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Floridians may soon have to pay up when they purchase goods online from out-of-state retailers.
Residents in the Sunshine State have long been spoiled ever since the transition to buying online became more mainstream. The perks of buying goods online are endless: avoiding waiting in line, not having to drive to the mall or fight for a parking spot in a busy parking lot, quicker checkout process, and no sales tax depending on who you buy from.
A day after revealing a plan to tax Floridians buying online goods from out-of-state retailers, the House moved forward with a proposal to require out-of-state retailers/vendors to collect sales taxes from Florida residents.
HB 15 received overwhelming support from the House Ways & Means Committee and passed on a 16-2 vote.
Filed back in November 2020, the House bill was later joined by the Senate’s version, SB 50, just a few weeks after.
If passed and voted into law later this year, HB 15 is expected to generate an additional $1 billion a year in taxes, which would be redirected to replenish Florida’s Unemployment Compensation Trust Fund.
The proposal was created to cover the unemployment shortfall caused by the pandemic and would require Floridians to pay taxes on out-of-state retailer purchases. In other words, the luxury Floridians were once afforded by most online sales from retailers and vendors may soon be gone. The retailer will then charge a sales tax and have to remit taxes collected from the sale to the state of Florida, where the funds will then be redirected to help the unemployment situation within the state.
As it stands, retailers and vendors that have a physical presence in Florida must collect and remit sales taxes for items sold within the state. Conversely, Florida residents are supposed to report sales taxes not collected by out-of-state retailers via the “honor system,” so to speak, but hardly any of them do. This would cut the honor system and directly charge the tax to the consumer, placing the duty of sales tax remitting to the vendor.
Support and Opposition
Bill sponsor Chuck Clemons, R-Newberry, believes that using the additional sales tax funds will allow the state to prevent unemployment tax hikes and avoid penalizing businesses.
“All businesses, whether they laid people off or not, would pay per employee,” Clemons said. “What we are trying to do is to make sure those businesses are not penalized.”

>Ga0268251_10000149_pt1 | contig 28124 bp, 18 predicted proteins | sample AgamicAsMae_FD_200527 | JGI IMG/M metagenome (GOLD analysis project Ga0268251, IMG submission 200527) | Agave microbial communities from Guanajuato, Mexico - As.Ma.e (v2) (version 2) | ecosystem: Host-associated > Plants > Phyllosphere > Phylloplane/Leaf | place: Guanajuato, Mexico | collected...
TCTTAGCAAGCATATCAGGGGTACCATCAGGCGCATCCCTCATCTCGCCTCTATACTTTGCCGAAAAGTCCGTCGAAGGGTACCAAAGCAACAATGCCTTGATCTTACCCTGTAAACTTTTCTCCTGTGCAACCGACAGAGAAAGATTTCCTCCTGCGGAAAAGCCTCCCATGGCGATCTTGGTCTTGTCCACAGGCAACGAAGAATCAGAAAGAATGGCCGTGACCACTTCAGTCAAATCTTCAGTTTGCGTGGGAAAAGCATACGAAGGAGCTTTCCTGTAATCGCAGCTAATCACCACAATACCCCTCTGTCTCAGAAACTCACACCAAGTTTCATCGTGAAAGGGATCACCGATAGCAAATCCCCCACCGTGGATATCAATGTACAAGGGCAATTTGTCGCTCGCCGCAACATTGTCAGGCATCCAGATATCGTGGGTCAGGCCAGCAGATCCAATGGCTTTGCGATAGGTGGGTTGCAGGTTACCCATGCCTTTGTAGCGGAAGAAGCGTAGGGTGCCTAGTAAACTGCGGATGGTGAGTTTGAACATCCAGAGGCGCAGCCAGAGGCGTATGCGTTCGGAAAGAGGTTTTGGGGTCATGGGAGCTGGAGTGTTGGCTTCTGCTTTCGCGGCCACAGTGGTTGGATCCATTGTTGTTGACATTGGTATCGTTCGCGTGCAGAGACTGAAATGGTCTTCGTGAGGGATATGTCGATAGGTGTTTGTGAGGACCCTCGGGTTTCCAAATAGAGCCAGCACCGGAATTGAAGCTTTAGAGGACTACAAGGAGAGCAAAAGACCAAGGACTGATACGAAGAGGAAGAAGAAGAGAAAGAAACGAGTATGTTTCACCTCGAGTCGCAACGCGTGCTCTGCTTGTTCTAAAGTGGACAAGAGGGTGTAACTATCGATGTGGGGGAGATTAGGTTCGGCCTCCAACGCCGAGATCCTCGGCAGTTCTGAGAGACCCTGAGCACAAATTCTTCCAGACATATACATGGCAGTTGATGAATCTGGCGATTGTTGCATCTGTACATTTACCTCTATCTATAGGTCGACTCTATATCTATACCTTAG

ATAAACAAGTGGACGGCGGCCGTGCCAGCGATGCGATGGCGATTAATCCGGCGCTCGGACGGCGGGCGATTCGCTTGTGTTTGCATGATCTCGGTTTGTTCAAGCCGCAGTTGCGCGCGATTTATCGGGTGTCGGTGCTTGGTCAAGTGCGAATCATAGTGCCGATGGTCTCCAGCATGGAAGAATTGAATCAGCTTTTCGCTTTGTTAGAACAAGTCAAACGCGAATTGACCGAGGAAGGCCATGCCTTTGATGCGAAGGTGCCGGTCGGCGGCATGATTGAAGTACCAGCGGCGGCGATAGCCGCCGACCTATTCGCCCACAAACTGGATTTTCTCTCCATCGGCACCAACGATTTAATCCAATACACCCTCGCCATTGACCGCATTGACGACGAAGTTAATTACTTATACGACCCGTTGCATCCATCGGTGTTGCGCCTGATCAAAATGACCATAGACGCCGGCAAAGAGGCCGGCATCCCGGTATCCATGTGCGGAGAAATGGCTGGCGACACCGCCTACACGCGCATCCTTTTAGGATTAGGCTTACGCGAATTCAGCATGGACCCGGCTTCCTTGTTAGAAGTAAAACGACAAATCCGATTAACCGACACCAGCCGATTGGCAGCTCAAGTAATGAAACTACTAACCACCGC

Clemons cited Florida businesses are receiving large increases in unemployment taxes that are a direct result of the job market during the COVID-19 pandemic.
One of the votes against the bill came from Rep. Anthony Sabatini, R-Howey-in-the-Hills, who believes the bill is “attached to a permanent tax increase.”
“In my opinion, we should be eliminating the entire unemployment tax,” added Sabatini. “Why are we punishing businesses for something they cannot control? Why, if somebody gets fired from a business, that business has to pay for their unemployment? Why isn’t that money from the general fund?”
Rep. Anna Eskamani, D-Orlando, also voted against the bill citing she would prefer the money collected be rerouted to increase the current $275 weekly state unemployment benefit to $375 or to provide the additional funds exclusively to businesses affected by the pandemic.
“Our economy is very much guided in money transferring from one hand to the other,” Eskamani said. “So, if somebody can’t pay the rent, then the landlord is screwed. We just want to make sure that a person’s basic needs are met.”
The law would go into effect July 1, 2021, if passed along with SB 50, which is expected to get voted on this week.
If you’d like to read the full bill, click here.
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Mike has more than 30 years of experience in marketing and public relations. He once owned his own agency and has worked with some of the largest brands in the world.